A total of 670 listeriosis cases were reported to provincial/territorial and/or national notifiable disease systems between 1995 and 2004, with an average of 67·0 cases reported each year (median 68 cases, range 40–96 cases). During the same time period, infection of 738 individuals was reported through the LRS, with an average of 74 individuals identified per year (median 72, range 36–125 individuals) (see Supplementary Table 1, available online). The average annual incidence rate from 1995 to 2004 was 2·8 cases per million population based on NND data (median 2·9, range 1·8–3·4 cases per million; see Table 1). Incidence rates in the first 5-year period fluctuated widely, with highs noted in 1995 and 1998 and a 10-year low in 1996. In contrast, the incidence rates over the last 5-year period demonstrated a fairly steady increase from 2·3 cases per million in 2000 to 3·0 cases per million in 2004. Case numbers collected in the LRS database were higher in British Columbia in 2002, partly as the result of two outbreaks in the province during that year (Supplementary Table 1). Many individuals associated with these outbreaks were identified only on the basis of diarrhoeal symptoms or isolation of L. monocytogenes from stools, and for this reason were not captured by the NND database.

Table 1. Rates of reported listeriosis in Canada (per million) based on National Notifiable Diseases (NND) data, by province/territory, 1995–2004

AB, Alberta; BC, British Columbia; NB, New Brunswick; NL, Newfoundland; NN, Nunavut; NS, Nova Scotia; NWT, Northwest Territories; MB, Manitoba; ON, Ontario; PEI, Prince Edward Island; QC, Québec; SK, Saskatchewan; YT, Yukon Territory.

‘–’ Indicates that no data were provided to the NND from that province for that year.

Differences were apparent between datasets collected by the LRS and NND. Cases of listeriosis in Québec were not captured by notifiable/reportable disease surveillance until 2004 when listeriosis became provincially reportable in Québec. For most years, fewer cases were identified in the LRS data for the province of Ontario than in the NND dataset (Supplementary Table 1). During some years (e.g. 1995 and 2002) the number of cases associated with L. monocytogenes infection was greater in some provinces (e.g. Alberta, British Columbia) in the LRS dataset than in the NND dataset (Supplementary Table 1).

The age distributions and age-specific incidence rates for listeriosis over the 10-year study period are shown in Fig. 1. There were no significant trends over time. Although the absolute number of cases represented by the NND database was different, the age distributions and rates of infection by age group were almost indistinguishable from the LRS data (Fig. 1).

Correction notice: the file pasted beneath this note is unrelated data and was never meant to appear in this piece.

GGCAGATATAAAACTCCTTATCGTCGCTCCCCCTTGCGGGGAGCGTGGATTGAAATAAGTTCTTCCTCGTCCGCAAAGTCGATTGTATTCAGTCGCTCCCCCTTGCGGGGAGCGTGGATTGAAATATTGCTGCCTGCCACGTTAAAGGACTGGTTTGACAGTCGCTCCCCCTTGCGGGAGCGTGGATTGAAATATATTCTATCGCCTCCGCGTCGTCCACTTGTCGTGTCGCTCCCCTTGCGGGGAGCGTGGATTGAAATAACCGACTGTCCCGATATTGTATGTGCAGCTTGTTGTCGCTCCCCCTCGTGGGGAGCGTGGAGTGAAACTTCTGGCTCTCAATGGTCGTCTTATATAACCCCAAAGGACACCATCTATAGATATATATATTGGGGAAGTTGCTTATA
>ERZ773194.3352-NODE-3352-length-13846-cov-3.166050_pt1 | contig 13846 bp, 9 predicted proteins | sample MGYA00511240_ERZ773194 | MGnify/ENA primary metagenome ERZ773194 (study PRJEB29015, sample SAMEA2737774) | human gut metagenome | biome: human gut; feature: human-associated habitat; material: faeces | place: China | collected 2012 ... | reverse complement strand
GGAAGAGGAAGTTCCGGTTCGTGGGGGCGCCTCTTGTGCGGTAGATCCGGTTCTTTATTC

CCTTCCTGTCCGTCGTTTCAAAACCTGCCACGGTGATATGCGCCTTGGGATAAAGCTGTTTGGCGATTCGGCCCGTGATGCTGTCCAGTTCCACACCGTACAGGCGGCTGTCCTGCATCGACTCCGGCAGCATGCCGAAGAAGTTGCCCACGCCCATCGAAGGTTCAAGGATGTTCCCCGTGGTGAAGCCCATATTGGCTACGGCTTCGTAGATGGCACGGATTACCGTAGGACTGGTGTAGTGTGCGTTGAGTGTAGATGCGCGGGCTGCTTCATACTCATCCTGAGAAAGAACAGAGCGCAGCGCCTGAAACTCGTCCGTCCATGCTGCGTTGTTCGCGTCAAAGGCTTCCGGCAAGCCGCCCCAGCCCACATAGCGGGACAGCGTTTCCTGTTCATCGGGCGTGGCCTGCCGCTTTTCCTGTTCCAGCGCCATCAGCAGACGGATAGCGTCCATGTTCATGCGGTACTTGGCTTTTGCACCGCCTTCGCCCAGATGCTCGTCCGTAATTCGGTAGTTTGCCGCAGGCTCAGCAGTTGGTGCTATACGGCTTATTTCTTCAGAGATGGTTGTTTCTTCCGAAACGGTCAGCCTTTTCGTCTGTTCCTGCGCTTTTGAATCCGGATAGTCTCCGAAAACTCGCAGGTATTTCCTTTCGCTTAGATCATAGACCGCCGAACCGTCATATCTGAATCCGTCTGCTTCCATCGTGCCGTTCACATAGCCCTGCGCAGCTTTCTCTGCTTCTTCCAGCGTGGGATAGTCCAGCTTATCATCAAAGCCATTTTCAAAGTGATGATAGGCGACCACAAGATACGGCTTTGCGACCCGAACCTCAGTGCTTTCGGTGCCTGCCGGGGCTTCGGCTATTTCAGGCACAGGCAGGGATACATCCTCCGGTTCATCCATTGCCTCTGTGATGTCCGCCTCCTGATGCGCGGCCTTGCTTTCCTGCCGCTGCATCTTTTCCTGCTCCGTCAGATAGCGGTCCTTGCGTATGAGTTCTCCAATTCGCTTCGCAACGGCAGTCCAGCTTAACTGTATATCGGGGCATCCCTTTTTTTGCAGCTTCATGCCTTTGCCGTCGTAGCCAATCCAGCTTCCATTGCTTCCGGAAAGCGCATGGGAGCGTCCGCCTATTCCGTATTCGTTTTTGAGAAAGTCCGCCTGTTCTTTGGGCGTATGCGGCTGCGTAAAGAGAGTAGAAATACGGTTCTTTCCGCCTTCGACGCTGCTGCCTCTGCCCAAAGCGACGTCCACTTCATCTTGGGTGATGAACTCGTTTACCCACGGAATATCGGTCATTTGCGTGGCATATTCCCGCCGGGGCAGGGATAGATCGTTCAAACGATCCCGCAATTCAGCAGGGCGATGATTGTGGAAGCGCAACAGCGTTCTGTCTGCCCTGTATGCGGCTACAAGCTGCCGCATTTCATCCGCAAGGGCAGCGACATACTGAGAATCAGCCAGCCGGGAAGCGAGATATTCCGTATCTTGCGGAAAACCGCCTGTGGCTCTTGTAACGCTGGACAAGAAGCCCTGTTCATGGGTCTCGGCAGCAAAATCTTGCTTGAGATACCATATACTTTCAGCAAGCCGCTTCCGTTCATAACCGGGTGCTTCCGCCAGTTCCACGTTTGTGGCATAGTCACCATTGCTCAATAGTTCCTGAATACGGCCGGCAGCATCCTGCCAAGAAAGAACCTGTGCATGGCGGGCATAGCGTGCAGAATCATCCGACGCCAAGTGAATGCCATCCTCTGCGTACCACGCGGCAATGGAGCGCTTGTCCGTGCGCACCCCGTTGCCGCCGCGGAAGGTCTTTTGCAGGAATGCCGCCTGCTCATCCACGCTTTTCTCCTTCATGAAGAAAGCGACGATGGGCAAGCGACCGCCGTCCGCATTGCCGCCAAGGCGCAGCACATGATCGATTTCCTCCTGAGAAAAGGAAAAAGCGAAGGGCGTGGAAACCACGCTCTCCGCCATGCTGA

Fig. 1. Age distribution of cases and rates of infection by age group, Canada, 1995–2003.

The male:female ratio of the 555 cases reported to NND for which sex data were available was about 1:1. However, from 1995 to 1997 the ratio ranged between 1·5–1·7:1, switched in 1998–1999 to 1:1·2–2·0, stabilized at about 1:1 from 2000 to 2002, and then returned to a 1·5:1 ratio in 2003. According to the LRS data, the male:female ratio overall was also about 1:1, although this varied by year. For instance, the ratio was 0·6:1 in 2002 and 2·7:1 in 1996. Data on patients' sex were available for 687 (93%) of the 738 cases for which information was submitted to the LRS.

A total of 758 L. monocytogenes isolates was collected from the 738 individuals. Most (84%) were isolated from blood or cerebrospinal fluid (CSF) (Table 2). Serotype 1/2a was the predominant serotype found in blood, CSF, and other body sites, while serotype 4b predominated in specimens associated with pregnancy and miscarriage. Although the numbers were extremely small, this association was statistically significant when tested using the χ2 test (see Table 2). Serotype 4b was also found significantly more frequently in stools, but this may be more a reflection of the fact that only two outbreaks of gastrointestinal disease were investigated rather than a predilection for the gastrointestinal tract of the L. monocytogenes 4b themselves.

Table 2. Association of serotype with specimen source for the most frequently detected serotypes